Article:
Picasso Metamorphosis curated by Pascale Picard (director of the civic museum of Avignon), opened the autumn season in Palazzo Reale in Milan. The city has already hosted the exceptional exhibition of Guernica in 1953, and more recently, in 2012, a great retrospective of the Spanish genius. The current exhibition presents about 200 works coming from the most important European collections, such as Vatican Museums, Archaeological Museum in Naples, Louvre Museum, or Picasso Museum in Barcelona.
Picasso Metamorphosis is an exhibition dedicated to the multifaceted and fruitful relationship with myth and classical art that Picasso developed during his extraordinary career. The six sections of the show do not follow a chronological order but invite to explore – for the first time from this particular perspective – the intense and complex creative process of the master. Picasso’s works are combined with examples of ancient art, like ceramics, vases, statues, votive plaques, reliefs and idols that have inspired and deeply influenced him.
Mythology of the kiss
The first part of the exhibition explores the subject of the kiss. Picasso’s works are shown together with those of Ingres and Rodin. Picasso was inspired by Ingres’ latent modernity and Rodin’s figures bursting with erotic power. Following the exhibition path, we can compare the works of the three artists discovering how the Spanish master concentrated his art on the human being, especially on a figure of a woman.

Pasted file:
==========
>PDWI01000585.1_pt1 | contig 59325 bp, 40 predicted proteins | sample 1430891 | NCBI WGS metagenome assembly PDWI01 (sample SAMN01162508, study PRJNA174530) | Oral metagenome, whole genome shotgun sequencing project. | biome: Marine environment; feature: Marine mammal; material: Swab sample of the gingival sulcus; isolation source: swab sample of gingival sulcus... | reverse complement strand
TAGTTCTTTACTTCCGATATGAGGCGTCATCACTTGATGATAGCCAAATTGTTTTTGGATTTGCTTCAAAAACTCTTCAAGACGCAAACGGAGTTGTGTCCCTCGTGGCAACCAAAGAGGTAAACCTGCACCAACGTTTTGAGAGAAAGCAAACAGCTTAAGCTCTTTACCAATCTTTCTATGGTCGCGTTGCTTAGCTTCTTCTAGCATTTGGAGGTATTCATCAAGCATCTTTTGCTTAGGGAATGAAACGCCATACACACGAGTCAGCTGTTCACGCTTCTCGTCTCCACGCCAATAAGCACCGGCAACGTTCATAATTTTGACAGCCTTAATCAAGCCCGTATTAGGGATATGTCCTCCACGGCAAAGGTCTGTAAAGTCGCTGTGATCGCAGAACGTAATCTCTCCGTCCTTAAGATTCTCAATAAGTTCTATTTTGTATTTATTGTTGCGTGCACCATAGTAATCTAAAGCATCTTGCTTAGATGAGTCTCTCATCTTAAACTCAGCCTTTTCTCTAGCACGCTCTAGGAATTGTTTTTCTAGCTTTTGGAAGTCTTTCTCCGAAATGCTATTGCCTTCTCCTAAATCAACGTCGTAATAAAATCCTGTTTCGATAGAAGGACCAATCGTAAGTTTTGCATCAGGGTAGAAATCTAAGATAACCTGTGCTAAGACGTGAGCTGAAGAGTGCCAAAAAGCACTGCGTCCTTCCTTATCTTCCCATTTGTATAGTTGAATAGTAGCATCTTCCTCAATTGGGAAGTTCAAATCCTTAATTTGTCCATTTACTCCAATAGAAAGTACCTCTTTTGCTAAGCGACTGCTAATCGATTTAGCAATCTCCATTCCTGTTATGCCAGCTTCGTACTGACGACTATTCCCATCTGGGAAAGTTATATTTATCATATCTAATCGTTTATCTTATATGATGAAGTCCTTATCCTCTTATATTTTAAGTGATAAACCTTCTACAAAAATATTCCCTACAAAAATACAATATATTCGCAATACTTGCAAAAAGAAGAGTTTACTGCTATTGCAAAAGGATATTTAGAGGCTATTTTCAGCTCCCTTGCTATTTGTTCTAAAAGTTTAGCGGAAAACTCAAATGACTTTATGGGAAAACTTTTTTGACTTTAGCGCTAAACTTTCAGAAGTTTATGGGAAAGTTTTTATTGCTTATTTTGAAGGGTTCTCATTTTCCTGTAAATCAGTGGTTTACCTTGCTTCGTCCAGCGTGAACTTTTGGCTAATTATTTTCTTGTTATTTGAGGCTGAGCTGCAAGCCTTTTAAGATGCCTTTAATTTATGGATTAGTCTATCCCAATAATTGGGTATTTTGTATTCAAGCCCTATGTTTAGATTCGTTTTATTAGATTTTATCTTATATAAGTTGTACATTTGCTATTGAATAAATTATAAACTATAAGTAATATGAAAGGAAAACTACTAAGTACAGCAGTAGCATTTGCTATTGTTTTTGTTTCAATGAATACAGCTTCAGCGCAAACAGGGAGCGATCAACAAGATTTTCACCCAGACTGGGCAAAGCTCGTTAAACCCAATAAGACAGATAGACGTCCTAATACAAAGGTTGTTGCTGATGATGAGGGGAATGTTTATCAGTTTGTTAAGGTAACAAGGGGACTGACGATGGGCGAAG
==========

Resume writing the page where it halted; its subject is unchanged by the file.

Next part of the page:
Ariadne between the Minotaur and the Faun
The expression of an appropriation of femininity in Picasso’s oeuvre is formalized in a repertoire of recurrent subjects which change with the passing of time and the evolution of his love life. The depictions of women shown asleep and naked, refer to mythological Ariadne, who as the women of the twentieth century, is always presented lying down with the arms posed above the head, exposed and vulnerable.
Through the representation of the mythological figures, like Minotaur or Faun in various formats, Picasso revealed the end of his personal and artistic labyrinth. Feeling half animal and half man, he was aware of the power he exerted over women, being fierce as the Minotaur and exhilarating as the faun.
At the source of antiquity
Contemplating original Greek, Etruscan and Hellenistic art pieces gathered at the exhibition, we discover that their forms were an integral part of Picasso’s pure and modern style. Since an early age, he mastered an academic technique which, however, dynamically evolved through the years of his career. Beside classicizing and aesthetically perfect works, he created pieces where the forms become emotions, with ideas replacing the subject.
Picasso knew how to disturb the viewers, by painting in strokes that narrated movement and expressed emotions, he stimulated their minds and forced them to ask questions.
Woman in the garden (1929) closes the exhibition as a perfect statement for Picasso’s life, which one could call surrealist.
Visiting Picasso Metamorphosis, we learn that for Picasso the mythology was not an archive of meaningless symbols and models serving as a material necessary for creation but a vital archetype, the primal expression of emotions and experience of every man.